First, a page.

It’s common knowledge that many varieties of wine improve with age. Many vintages are stored for years before they even grace the shelves or are available for sale, though others aren’t cellared or aged. Fine wines, on the other hand, can come with specific storage instructions.
For even casual wine drinkers, the way wines are stored and reserved should be considered after you bring it home. Follow these tips to ensure your wines are properly stored and will not spoil prematurely.
Sunlight can cause the amino acids in wine to oxidize, changing the flavors, and often giving it a funny smell. When this occurs, the wine has become “lightstruck”. Direct sunlight, indirect sunlight, and even fluorescent light can spoil your wine–especially if it is bottled in a clear glass container.
Wines appreciate a cool, dry storage space to best preserve their taste. If you don’t have a wine cellar or appropriately dark space to store your wine, store bottles in a box or lightly wrap them in cloth. If you are considering options to build a wine cellar or wine cabinet, do a little research into UV-resistant glass or doors to block out any damaging light.
Cooler Heads Prevail
Aside from light, higher temps and humidity levels can also spoil the wine. Choose a storage location that is between 45 and 65 degrees and has a humidity level around (and not higher than) 70. Higher humidity levels can not only spoil wine but can lead to mold growth. Fluctuating temperatures and seasonal changes can also affect your wine, so keep temps and humidity levels constant.
Lay Corked Bottles on Their Side
Storing a corked bottle of wine upright causes the cork to dry out. sure, \it may make the most sense to save space in your cupboard, but dried corks can allow air to infiltrate the bottle, leading to spoiled wine.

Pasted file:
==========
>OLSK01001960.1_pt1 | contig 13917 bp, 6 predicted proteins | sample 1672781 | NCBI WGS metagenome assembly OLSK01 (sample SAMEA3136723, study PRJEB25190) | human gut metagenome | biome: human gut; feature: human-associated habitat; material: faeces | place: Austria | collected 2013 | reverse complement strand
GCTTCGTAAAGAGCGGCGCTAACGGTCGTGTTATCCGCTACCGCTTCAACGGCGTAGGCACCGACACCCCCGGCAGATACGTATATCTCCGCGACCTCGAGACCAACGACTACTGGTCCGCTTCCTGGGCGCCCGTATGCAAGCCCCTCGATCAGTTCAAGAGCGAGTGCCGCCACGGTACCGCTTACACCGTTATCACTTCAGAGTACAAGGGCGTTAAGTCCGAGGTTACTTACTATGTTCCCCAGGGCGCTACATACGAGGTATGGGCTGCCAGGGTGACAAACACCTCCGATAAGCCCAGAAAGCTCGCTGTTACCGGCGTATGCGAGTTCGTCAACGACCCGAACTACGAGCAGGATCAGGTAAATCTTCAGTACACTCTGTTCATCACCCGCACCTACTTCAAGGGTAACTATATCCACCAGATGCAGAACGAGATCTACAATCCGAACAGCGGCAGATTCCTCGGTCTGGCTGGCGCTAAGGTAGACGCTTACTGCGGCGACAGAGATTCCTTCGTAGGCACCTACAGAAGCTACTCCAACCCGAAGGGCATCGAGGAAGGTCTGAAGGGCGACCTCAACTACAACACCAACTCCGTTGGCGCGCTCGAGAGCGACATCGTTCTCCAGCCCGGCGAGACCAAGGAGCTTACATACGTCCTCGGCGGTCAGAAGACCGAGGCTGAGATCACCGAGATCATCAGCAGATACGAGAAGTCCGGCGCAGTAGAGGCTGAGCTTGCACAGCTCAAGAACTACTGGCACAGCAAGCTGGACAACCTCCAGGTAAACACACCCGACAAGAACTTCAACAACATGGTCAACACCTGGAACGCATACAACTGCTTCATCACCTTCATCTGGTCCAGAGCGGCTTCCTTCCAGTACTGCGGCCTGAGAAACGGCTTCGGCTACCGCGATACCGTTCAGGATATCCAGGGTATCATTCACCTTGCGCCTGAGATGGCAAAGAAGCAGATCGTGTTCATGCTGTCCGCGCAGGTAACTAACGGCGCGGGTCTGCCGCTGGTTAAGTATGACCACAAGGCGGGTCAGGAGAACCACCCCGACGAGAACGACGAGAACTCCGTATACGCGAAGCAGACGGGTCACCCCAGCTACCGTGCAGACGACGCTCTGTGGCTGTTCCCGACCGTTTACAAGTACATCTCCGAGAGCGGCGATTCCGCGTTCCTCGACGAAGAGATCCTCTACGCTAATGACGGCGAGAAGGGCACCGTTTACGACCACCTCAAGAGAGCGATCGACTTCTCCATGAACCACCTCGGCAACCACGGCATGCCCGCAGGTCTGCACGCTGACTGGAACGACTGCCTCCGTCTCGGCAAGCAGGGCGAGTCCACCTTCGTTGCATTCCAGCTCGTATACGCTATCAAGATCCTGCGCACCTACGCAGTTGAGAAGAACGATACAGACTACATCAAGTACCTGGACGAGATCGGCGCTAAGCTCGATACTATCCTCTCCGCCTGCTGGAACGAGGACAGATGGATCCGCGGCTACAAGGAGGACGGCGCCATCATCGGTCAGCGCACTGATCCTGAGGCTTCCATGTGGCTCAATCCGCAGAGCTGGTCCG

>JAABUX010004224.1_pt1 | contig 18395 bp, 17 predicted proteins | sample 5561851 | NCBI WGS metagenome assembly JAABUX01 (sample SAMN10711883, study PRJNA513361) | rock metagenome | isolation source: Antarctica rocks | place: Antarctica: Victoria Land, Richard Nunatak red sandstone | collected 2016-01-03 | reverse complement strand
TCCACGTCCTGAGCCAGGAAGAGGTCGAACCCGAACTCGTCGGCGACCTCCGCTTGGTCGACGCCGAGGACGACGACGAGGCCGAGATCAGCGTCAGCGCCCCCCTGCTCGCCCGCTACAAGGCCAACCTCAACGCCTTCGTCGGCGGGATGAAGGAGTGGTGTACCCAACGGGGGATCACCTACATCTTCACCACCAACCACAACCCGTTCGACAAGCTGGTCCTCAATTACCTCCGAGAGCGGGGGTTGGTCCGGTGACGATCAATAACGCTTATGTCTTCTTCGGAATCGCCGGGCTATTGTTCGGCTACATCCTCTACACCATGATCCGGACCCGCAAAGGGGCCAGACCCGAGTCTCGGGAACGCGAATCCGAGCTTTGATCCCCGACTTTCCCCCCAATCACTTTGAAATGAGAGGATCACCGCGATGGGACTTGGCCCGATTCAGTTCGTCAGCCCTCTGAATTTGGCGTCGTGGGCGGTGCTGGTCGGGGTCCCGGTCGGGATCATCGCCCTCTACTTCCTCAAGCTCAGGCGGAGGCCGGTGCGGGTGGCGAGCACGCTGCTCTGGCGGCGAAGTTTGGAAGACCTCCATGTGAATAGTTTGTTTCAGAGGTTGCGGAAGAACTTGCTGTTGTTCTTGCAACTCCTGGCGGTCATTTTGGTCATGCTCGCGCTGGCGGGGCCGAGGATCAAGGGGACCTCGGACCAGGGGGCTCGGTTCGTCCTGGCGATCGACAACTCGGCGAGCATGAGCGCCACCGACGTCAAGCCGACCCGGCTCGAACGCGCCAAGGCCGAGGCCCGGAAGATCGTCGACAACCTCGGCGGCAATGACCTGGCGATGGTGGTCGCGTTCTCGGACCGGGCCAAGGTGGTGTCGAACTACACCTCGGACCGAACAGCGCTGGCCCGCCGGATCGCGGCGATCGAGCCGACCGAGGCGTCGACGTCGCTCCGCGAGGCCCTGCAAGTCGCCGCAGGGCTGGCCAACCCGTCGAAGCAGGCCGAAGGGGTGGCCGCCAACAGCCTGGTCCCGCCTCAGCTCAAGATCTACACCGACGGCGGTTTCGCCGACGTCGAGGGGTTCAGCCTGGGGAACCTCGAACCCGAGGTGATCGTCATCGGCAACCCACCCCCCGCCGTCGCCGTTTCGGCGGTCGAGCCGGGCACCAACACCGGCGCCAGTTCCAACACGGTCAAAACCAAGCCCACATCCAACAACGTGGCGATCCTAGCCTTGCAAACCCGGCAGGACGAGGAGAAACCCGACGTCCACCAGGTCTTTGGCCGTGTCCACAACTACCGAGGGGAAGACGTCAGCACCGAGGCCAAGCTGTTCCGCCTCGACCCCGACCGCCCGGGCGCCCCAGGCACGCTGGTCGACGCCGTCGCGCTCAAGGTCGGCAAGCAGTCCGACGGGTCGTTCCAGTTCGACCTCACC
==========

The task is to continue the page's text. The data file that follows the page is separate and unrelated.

Not all Vintages are Meant to be Aged
Contrary to what you might think, not all wine is intended to age. Many wines you buy at your local stores are intended to be stored for no more than a year or two. As a rule of thumb, red wines can last up to three years in the bottle, while whites are best sored no more than one or two years.
Your fridge can be another issue when storing wine -especially in the longer term. You may be supposed to learn that many bottles of wine should not be stored in the fridge for more than a couple of days. Each time the compressor in your fridge kicks on, it causes vibrations that can damage your wine and alter its chemical structure. After a bottle has been opened, do not store it in the fridge for more than three days.
At Infusion Spiral, we enjoy helping our customers create delicious wines and spirits. It’s also important to us that the flavors you create last as long as possible! Follow these tips for storing your favorite wines.